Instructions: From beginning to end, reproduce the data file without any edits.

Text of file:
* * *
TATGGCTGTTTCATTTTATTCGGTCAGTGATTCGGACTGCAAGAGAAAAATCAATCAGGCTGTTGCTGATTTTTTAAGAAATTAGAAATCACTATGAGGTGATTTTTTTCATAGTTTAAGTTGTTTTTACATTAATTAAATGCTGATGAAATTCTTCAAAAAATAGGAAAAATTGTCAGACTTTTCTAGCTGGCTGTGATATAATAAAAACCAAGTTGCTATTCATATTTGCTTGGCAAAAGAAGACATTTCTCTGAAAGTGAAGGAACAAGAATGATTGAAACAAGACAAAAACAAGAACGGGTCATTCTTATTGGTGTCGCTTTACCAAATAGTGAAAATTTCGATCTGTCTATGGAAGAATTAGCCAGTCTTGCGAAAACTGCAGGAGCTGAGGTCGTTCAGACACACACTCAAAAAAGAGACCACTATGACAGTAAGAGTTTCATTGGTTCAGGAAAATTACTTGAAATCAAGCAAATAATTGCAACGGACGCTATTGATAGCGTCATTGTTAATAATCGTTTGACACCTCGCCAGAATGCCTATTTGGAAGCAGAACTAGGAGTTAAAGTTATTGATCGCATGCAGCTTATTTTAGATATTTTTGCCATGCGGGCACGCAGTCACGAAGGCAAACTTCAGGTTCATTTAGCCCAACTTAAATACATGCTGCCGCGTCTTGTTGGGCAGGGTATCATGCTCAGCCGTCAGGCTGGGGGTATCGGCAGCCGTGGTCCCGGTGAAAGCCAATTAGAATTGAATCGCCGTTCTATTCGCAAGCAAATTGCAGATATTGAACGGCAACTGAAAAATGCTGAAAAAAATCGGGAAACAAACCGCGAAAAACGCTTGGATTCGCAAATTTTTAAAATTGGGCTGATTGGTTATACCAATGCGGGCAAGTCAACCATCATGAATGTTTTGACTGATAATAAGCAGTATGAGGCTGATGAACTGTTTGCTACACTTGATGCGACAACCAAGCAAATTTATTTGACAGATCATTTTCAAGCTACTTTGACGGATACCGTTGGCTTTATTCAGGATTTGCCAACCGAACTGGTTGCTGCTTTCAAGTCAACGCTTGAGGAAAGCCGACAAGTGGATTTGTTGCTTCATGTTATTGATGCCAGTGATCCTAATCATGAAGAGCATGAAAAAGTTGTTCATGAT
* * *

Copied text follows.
TATGGCTGTTTCATTTTATTCGGTCAGTGATTCGGACTGCAAGAGAAAAATCAATCAGGCTGTTGCTGATTTTTTAAGAAATTAGAAATCACTATGAGGTGATTTTTTTCATAGTTTAAGTTGTTTTTACATTAATTAAATGCTGATGAAATTCTTCAAAAAATAGGAAAAATTGTCAGACTTTTCTAGCTGGCTGTGATATAATAAAAACCAAGTTGCTATTCATATTTGCTTGGCAAAAGAAGACATTTCTCTGAAAGTGAAGGAACAAGAATGATTGAAACAAGACAAAAACAAGAACGGGTCATTCTTATTGGTGTCGCTTTACCAAATAGTGAAAATTTCGATCTGTCTATGGAAGAATTAGCCAGTCTTGCGAAAACTGCAGGAGCTGAGGTCGTTCAGACACACACTCAAAAAAGAGACCACTATGACAGTAAGAGTTTCATTGGTTCAGGAAAATTACTTGAAATCAAGCAAATAATTGCAACGGACGCTATTGATAGCGTCATTGTTAATAATCGTTTGACACCTCGCCAGAATGCCTATTTGGAAGCAGAACTAGGAGTTAAAGTTATTGATCGCATGCAGCTTATTTTAGATATTTTTGCCATGCGGGCACGCAGTCACGAAGGCAAACTTCAGGTTCATTTAGCCCAACTTAAATACATGCTGCCGCGTCTTGTTGGGCAGGGTATCATGCTCAGCCGTCAGGCTGGGGGTATCGGCAGCCGTGGTCCCGGTGAAAGCCAATTAGAATTGAATCGCCGTTCTATTCGCAAGCAAATTGCAGATATTGAACGGCAACTGAAAAATGCTGAAAAAAATCGGGAAACAAACCGCGAAAAACGCTTGGATTCGCAAATTTTTAAAATTGGGCTGATTGGTTATACCAATGCGGGCAAGTCAACCATCATGAATGTTTTGACTGATAATAAGCAGTATGAGGCTGATGAACTGTTTGCTACACTTGATGCGACAACCAAGCAAATTTATTTGACAGATCATTTTCAAGCTACTTTGACGGATACCGTTGGCTTTATTCAGGATTTGCCAACCGAACTGGTTGCTGCTTTCAAGTCAACGCTTGAGGAAAGCCGACAAGTGGATTTGTTGCTTCATGTTATTGATGCCAGTGATCCTAATCATGAAGAGCATGAAAAAGTTGTTCATGAT